Boston tests new patches for potholes

Boston public works crews will be testing three new pothole fixes over the next six months. (Isabel Leon/Boston Mayor's Office)
Boston public works crews will be testing three new pothole fixes over the next six months. Credit: Isabel Leon/Boston Mayor’s Office

They’re a seemingly minor road problem capable of major damage. Now, the City of Boston is testing three new ways to plug potholes. Over the next six months, city streets will be patched with the new materials to expose the products to real-life conditions.

The search for better and faster pothole-filling products is part of Mayor Thomas Menino’s SpotHoles campaign, which encourages residents to notify the city of streets in need of repair, whether by phone or through the new Citizens Connect smartphone app. The city said most potholes are fixed within two days of being reported, and more than 1,000 have been patched since the program launched March 12.

“Potholes are a major menace to drivers,” Menino said in a statement. “We are conducting this pilot test because we believe that these innovative solutions may offer longer-lasting, more environmentally friendly solutions than traditional pothole filling materials.”

Public works crews demonstrated the different methods on crater-filled Bowdoin Street in Dorchester on Thursday. Among them was a Silly Putty-like substance called Hole Patch. Bags of the material solidify under pressure – from a car, for example – but become pliant again when the pressure is released. Potentially, city workers could use the product as a quick fix until permanent repairs are done.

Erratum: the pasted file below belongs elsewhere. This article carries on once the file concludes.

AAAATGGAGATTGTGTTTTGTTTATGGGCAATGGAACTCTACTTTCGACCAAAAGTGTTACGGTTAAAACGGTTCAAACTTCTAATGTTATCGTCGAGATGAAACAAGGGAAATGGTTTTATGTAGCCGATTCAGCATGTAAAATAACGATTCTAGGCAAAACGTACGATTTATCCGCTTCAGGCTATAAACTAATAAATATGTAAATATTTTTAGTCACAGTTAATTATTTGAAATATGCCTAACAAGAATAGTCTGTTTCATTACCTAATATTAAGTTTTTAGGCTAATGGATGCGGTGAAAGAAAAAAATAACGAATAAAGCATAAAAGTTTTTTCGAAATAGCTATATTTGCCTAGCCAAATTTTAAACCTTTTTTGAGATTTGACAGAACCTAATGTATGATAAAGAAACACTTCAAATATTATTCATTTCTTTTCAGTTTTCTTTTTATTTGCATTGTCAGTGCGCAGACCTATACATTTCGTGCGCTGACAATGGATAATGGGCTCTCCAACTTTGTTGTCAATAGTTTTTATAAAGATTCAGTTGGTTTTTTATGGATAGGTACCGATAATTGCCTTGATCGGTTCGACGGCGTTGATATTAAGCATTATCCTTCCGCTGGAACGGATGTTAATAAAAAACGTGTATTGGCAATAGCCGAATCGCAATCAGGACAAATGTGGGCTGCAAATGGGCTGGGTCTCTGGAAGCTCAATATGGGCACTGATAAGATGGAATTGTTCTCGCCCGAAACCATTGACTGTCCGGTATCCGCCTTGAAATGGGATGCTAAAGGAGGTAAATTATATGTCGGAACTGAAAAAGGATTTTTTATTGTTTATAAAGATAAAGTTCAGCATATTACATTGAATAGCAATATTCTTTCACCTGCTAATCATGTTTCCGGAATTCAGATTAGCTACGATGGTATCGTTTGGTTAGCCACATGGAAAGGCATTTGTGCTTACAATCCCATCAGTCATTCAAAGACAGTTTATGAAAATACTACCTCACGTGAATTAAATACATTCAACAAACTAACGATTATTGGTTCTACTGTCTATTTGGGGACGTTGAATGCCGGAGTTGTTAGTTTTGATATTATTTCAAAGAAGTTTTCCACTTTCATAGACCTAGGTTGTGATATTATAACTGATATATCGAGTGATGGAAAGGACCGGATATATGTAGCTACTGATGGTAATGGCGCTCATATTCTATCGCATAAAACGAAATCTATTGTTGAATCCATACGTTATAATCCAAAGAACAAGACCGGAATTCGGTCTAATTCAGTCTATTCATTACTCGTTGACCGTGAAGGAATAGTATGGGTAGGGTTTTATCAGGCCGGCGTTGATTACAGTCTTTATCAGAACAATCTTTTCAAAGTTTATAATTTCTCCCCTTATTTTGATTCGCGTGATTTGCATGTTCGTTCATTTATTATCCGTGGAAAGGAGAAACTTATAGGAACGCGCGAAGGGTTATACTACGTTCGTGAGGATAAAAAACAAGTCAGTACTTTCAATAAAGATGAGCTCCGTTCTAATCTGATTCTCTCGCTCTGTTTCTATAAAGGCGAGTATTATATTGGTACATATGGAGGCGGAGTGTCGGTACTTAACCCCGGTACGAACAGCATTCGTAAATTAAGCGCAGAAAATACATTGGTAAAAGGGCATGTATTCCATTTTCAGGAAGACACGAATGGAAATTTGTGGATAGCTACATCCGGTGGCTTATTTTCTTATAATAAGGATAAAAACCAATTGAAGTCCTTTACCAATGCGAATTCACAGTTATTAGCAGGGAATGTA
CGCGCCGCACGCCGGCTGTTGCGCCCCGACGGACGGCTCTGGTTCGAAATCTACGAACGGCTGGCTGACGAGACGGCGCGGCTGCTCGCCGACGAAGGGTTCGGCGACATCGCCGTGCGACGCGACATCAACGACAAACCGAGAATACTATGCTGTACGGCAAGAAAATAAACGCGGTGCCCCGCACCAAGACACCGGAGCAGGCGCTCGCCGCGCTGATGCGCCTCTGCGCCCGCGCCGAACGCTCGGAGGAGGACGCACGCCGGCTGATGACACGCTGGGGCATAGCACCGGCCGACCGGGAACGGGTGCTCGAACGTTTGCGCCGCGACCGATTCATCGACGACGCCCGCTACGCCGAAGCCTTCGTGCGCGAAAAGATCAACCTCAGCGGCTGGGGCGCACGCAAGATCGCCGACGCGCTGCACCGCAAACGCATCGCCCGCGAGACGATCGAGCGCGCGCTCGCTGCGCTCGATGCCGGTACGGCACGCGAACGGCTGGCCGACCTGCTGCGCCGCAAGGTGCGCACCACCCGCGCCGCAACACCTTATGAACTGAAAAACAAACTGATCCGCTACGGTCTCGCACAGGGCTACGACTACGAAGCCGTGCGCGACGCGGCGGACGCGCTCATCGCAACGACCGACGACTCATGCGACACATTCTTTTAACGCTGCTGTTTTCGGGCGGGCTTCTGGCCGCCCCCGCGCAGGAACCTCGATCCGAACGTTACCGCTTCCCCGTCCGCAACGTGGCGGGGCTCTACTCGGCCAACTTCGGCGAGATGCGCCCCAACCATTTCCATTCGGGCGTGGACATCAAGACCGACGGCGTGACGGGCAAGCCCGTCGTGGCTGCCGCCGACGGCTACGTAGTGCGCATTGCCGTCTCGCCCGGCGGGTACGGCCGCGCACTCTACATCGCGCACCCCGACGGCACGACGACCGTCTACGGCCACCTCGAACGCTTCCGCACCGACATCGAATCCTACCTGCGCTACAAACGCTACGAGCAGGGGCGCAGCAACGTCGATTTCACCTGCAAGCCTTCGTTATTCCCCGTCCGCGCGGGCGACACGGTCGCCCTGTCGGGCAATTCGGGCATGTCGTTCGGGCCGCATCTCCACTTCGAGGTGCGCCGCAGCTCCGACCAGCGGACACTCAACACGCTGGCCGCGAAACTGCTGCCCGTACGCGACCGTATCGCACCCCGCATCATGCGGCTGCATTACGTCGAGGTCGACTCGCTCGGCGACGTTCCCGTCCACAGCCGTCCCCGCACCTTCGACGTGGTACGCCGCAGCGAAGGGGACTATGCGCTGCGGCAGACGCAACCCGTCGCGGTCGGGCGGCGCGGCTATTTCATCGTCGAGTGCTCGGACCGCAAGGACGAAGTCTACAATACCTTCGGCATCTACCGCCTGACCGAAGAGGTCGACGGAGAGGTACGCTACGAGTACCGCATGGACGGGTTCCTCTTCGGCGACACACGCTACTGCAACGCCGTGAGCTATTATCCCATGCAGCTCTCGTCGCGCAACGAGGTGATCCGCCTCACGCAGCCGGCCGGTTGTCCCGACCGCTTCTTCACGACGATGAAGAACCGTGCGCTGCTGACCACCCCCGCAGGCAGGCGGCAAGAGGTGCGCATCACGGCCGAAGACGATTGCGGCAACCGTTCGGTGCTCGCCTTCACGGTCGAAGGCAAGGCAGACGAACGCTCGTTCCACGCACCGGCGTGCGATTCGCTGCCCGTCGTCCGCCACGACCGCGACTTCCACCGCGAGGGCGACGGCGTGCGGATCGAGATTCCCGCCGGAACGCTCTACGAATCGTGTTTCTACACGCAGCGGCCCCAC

Speed and flexibility are also components of the other two materials, which are marketed as eco-friendly options. Aquaphalt is made with vegetable oil and contains no pollution-causing volatile organic compounds. Patches are estimated to hold up for 10 years.

The creators of Unique Paving Materials call it a permanent solution that is 100 percent recyclable. Like Hole Patch and Aquaphalt, it’s easy to transport and works quickly.

Deputy Commissioner of Public Works Elmo Baldassari said the city hopes at least two of the options live up to their billing and provide lasting repairs.

“We won’t have to come back here in six or seven months, chasing our tails,” Baldassari told the Boston Globe. “We could do it once and be done.”

Follow Metro Boston on Twitter: @MetroBos


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